Let’s put these ideas in context. 

We’ll start with the short-term planning opportunity.

Early in your career, you contributed the maximum amount to your traditional (pre-tax) accounts and put whatever funds leftover into your Roth (after-tax) accounts. Noticing the imbalance, you’ve been concentrating on building up your Roth investments. 

Suddenly, you get an unexpected bonus in January that exceeds your expectations. In this case, you may want to reprioritize your pre-tax contributions to lower your taxable income for the current year.

How can these tax buckets help you out in retirement? Take a look at a possible scenario.

Say you have an equal amount of money in each tax bucket when you reach retirement age. The first few years of retirement are busy checking off boxes on your dream to-do list, but after those are complete, you decide you want to work part-time consulting for your previous company. 

The income you get from your part-time job pushes you into a higher tax bracket. But you still need to withdraw a couple of thousand dollars a month from your accounts to maintain your standard of living. What can you do?

One option is to withdraw funds from your Roth account. Since the withdrawals are tax-free, doing so gives you the income you need without further increasing your tax burden. 

Keep in mind that everyone’s withdrawal strategy will be different and will likely change as you move throughout retirement. The point is that by saving in multiple avenues, you have options and flexibility to make choices that will be optimal for your situation at the time.  

How Tax Planning Strategies Can Lower Your Tax Bill

Diversifying your accounts is just the beginning of a high-quality tax planning process. There are several other tax planning tips that can help you as you progress through your life and career.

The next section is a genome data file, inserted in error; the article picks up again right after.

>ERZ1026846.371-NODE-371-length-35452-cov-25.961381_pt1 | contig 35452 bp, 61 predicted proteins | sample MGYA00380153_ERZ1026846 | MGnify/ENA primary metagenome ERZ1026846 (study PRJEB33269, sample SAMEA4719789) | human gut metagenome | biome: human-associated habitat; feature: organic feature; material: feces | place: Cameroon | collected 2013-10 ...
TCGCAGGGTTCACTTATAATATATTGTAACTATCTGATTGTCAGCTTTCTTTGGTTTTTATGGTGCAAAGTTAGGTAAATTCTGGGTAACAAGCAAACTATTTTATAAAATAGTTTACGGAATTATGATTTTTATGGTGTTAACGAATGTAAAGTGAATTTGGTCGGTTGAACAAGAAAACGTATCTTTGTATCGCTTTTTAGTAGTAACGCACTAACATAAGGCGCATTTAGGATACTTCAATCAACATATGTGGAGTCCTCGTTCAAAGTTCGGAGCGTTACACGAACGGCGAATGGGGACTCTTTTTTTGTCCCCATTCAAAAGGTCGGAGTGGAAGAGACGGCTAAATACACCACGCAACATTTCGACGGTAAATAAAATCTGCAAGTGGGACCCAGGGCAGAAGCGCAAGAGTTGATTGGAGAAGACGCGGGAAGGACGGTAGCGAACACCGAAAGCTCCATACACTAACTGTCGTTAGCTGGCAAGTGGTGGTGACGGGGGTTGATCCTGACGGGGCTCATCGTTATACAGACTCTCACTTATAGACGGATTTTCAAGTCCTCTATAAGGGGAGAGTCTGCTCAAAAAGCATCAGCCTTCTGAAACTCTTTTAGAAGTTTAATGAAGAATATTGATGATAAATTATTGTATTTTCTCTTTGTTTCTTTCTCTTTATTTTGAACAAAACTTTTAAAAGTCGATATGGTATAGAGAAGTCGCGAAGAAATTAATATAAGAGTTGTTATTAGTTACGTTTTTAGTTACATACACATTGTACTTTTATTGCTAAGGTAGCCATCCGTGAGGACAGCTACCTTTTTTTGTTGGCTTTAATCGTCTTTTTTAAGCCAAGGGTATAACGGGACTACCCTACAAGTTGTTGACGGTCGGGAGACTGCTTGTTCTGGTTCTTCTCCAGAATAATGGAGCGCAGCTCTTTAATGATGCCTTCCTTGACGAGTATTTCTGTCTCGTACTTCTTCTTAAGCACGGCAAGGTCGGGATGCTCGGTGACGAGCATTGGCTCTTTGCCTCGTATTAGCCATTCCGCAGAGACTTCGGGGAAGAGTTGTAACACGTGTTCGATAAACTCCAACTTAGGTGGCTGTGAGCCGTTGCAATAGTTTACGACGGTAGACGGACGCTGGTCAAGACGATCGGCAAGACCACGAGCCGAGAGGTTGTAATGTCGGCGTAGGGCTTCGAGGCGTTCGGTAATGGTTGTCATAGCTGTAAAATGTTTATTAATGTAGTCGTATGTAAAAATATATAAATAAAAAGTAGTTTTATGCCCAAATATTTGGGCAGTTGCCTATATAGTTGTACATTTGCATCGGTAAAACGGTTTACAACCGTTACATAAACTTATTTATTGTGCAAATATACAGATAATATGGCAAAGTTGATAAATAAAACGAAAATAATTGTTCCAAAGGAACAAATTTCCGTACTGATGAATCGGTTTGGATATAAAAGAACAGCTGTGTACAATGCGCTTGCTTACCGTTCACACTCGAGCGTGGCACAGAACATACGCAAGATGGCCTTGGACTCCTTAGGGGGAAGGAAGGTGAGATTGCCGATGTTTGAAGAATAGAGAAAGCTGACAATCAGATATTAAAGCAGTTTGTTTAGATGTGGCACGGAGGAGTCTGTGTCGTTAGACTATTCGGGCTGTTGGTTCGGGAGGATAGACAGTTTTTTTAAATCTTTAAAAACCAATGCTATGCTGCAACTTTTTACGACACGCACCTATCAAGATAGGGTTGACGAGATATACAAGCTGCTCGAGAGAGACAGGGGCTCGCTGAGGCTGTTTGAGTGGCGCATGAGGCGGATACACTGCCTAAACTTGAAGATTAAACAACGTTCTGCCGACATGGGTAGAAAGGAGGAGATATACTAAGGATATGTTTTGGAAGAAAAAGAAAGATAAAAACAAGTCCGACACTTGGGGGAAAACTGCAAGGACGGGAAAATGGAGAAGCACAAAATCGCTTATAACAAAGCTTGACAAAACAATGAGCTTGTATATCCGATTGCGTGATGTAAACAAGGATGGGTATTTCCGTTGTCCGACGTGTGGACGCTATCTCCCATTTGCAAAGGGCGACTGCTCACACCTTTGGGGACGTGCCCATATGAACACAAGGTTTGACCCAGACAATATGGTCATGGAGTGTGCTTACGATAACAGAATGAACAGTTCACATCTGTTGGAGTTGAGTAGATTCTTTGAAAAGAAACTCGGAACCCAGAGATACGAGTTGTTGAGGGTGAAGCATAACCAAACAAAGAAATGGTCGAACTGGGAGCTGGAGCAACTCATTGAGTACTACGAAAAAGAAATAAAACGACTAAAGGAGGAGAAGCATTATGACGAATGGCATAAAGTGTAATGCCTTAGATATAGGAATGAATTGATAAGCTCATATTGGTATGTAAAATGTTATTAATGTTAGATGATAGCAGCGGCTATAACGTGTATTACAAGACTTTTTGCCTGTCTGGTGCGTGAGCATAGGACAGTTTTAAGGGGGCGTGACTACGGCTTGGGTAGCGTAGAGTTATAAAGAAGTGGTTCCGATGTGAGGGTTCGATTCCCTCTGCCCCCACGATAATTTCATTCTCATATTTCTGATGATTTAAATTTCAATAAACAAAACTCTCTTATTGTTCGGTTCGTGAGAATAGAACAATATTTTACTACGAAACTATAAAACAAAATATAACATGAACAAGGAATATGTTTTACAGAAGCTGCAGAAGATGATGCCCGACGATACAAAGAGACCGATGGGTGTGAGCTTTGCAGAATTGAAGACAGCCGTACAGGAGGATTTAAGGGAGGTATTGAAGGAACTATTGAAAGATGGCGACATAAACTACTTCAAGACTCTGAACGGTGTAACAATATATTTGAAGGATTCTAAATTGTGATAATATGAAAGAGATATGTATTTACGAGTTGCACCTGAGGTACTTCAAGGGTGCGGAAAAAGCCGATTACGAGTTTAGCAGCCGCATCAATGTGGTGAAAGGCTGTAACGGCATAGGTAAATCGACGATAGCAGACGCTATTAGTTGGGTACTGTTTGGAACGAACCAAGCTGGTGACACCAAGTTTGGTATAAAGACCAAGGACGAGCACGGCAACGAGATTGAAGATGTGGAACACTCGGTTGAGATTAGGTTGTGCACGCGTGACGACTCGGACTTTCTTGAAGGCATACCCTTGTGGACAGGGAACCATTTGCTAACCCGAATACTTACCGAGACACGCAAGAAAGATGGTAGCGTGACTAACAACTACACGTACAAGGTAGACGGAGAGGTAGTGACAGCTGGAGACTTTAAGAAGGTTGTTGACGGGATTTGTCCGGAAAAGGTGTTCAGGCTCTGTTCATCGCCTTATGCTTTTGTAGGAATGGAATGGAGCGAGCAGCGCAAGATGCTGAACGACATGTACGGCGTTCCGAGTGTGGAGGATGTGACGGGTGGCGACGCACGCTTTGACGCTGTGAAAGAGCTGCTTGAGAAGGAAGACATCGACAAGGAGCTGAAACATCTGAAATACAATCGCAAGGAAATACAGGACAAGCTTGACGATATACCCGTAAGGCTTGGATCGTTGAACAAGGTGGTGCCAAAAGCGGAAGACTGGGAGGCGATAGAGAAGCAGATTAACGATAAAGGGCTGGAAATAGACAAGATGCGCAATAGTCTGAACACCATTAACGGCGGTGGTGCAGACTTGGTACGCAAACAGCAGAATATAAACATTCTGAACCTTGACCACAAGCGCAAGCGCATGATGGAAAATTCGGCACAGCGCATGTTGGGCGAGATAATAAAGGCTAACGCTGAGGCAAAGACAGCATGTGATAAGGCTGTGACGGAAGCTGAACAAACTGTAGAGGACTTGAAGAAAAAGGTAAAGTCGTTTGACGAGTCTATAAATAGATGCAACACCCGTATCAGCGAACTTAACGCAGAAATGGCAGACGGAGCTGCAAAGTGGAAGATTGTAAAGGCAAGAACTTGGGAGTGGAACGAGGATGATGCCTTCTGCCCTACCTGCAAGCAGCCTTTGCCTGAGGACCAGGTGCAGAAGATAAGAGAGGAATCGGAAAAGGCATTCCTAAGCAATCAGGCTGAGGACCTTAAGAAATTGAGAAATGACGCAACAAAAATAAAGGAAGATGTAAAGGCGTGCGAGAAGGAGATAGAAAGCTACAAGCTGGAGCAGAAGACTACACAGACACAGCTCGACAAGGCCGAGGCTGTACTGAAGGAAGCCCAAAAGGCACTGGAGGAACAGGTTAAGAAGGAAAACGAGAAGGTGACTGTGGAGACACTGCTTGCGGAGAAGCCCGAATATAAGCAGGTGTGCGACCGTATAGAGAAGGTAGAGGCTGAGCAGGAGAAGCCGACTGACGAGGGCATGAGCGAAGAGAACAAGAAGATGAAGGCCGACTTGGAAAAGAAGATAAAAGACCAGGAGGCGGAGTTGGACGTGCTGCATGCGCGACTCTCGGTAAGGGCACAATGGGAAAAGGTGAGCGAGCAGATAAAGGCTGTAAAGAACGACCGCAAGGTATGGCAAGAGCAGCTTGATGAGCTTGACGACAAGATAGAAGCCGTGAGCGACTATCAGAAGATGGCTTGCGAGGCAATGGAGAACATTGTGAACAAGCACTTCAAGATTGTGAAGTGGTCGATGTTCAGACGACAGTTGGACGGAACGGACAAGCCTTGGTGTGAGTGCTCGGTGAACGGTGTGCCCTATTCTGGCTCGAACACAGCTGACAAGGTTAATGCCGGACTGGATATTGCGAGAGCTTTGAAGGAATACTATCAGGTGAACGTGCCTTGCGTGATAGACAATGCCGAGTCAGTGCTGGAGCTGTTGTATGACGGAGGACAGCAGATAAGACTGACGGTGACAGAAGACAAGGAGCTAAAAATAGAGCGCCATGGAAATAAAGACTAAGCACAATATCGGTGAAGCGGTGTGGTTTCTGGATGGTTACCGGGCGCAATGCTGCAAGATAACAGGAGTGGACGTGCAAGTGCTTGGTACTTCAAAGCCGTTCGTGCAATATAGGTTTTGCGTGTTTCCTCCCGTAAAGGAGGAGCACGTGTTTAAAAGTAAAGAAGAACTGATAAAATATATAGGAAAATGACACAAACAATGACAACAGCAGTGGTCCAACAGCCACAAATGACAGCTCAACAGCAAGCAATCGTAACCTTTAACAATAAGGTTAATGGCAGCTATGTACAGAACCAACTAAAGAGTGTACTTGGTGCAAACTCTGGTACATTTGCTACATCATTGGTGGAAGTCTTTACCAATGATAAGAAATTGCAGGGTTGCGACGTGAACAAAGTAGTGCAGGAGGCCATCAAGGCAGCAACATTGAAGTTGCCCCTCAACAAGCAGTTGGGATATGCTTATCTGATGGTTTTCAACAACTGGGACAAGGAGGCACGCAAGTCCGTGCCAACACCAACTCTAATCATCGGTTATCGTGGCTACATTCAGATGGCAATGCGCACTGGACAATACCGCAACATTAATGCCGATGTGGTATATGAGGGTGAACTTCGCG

Here are some of the big ones. 

  1. Adjust W-4 Withholdings: Your W-4 informs your employer about how much they should withhold in federal and state taxes from your paychecks throughout the year. You want to try and match your withholding with your actual tax burden or get as close as possible. You don’t want to pay a massive bill come tax time, but you also don’t want to give an interest-free loan to the government.
  2. Deploy A Tax Loss Harvesting Strategy: Remember, when you sell investments for a profit in a taxable brokerage account, you’ll have to pay taxes on that amount. Luckily, you can use realized losses to offset those gains. Tax-loss harvesting is selling investments at a loss and using the proceeds to purchase similar, but not identical, investments (while operating within wash sale rule guidelines). Doing so allows you to maintain a similar asset allocation while reducing your tax liability.